RACON is a radar transponder which emits a characteristic signal when triggered by a ship’s radar. The signal may be emitted on the same frequency as that of the triggering radar, in which case it is automatically superimposed on the ship’s radar display.
They respond to both 3 and 10 centimeter radars. The Racon signal appears on the PPI as a radial line originating at a point just beyond the position of the radar beacon or as a Morse code signal displayed radially from just beyond the beacon. Racons are being used as ranges or leading lines.
In the other words RACON can be briefly expressed in :
- A Racon is a radar responder beacon.
- Its name is derived from Radar beacon.
- When the ship’s pulse arrives at the Racon, the Racon amplifies and returns the pulse to the scanner as a fairly strong signal of the same frequency. This signal creates a short, bright line on the PPI.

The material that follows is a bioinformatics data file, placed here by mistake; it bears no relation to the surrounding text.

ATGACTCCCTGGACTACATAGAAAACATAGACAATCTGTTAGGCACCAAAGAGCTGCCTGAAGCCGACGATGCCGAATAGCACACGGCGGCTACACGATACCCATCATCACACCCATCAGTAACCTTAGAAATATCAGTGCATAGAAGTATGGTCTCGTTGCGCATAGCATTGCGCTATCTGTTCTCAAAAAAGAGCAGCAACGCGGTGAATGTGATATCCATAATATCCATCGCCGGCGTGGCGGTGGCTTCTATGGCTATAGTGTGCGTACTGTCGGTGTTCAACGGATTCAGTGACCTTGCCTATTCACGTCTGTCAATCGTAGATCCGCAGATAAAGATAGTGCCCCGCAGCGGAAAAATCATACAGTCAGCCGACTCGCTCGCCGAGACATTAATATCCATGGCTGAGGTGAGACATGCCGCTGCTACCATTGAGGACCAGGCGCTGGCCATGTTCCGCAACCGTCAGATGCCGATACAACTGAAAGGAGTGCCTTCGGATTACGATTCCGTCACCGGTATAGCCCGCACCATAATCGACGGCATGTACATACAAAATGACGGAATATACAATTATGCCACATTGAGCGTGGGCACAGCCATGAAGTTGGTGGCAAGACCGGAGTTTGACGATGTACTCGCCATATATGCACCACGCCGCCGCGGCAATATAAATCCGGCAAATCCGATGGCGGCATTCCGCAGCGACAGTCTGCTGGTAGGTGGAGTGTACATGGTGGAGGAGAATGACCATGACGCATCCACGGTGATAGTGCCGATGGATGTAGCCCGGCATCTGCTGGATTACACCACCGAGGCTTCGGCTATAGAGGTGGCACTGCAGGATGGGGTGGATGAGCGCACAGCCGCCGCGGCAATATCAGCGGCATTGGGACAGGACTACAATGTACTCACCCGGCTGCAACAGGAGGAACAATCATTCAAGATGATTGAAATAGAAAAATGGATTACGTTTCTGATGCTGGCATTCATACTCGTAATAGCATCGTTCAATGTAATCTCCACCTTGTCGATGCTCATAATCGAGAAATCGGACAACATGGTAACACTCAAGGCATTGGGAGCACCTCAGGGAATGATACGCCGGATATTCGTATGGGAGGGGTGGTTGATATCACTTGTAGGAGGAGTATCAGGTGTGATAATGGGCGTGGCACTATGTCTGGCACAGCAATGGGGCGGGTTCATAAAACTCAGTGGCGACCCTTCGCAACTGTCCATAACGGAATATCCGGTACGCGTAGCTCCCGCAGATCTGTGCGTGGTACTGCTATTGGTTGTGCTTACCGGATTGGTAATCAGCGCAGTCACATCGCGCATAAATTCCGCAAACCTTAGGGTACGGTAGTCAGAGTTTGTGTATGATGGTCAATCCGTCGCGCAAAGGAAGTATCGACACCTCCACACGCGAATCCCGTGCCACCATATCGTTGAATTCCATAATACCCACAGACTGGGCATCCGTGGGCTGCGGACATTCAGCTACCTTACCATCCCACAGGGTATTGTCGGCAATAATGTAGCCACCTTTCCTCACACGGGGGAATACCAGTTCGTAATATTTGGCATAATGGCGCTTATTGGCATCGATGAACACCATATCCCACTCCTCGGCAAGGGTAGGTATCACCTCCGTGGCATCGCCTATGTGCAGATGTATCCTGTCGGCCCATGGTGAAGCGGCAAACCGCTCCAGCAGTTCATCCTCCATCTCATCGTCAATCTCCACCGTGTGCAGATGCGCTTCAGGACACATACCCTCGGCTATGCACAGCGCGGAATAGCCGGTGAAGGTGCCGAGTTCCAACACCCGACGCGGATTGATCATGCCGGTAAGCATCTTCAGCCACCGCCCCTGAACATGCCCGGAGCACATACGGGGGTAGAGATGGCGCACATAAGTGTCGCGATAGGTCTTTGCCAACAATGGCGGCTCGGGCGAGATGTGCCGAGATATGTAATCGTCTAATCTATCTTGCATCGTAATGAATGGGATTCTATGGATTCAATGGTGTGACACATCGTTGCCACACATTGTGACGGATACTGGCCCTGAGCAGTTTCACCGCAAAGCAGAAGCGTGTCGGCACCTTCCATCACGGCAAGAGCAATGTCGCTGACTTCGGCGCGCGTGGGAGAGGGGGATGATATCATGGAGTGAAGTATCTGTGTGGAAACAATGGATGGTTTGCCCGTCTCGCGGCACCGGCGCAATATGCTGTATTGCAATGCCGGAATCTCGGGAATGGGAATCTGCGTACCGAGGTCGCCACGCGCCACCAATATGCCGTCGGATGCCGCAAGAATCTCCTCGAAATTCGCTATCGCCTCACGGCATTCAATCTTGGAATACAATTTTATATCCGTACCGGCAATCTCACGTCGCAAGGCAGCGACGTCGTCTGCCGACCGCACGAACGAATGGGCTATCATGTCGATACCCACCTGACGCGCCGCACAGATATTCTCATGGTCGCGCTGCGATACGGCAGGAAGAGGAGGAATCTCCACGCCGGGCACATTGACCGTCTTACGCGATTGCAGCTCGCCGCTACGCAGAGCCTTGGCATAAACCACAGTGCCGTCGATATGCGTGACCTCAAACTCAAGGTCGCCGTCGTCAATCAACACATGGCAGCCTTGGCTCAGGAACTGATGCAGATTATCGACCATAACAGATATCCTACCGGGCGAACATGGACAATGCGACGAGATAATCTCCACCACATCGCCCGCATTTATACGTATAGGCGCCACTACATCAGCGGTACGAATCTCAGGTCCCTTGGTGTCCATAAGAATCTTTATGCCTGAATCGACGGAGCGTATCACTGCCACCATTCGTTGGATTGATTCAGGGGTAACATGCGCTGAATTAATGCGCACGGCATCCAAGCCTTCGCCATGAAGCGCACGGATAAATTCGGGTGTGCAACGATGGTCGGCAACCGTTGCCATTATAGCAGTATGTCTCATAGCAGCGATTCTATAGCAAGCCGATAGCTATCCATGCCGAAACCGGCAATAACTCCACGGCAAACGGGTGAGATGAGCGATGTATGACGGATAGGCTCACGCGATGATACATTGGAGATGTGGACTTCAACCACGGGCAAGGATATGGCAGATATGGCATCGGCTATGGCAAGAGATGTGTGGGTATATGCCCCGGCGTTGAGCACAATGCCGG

- It gives Bearing and range of the Racon.
Ramark (RAdar MARKer) is a radar beacon used to mark navigational hazard which transmits either continuously or at intervals. The latter method of transmission is more used so that the PPI can be inspected without any clutter introduced by the Ramark signal on the scope. The Ramark signal as it appears on the PPI is a radial line from the Center. The radial line may be a continuous narrow line, a series of dashes, a series of dots, or a series of dots and dashes.
- A Ramark is a radar beacon that may be regarded as a “Radar light house” because it works continuously, whether any ship nearby or not.
- It’s name derived from Radar marker.
- It transmits signals in all directions, covering the entire marine Radar bond (9200 to 9500 MHz if the Ramark is of the X band and 2900 to 3100 MHz if the S band).
- When the own ship’s radar scanner points to the Ramark beacon, signals of the Ramark are received and painted as a series of dots.
- It gives only the Bearing, Not the range.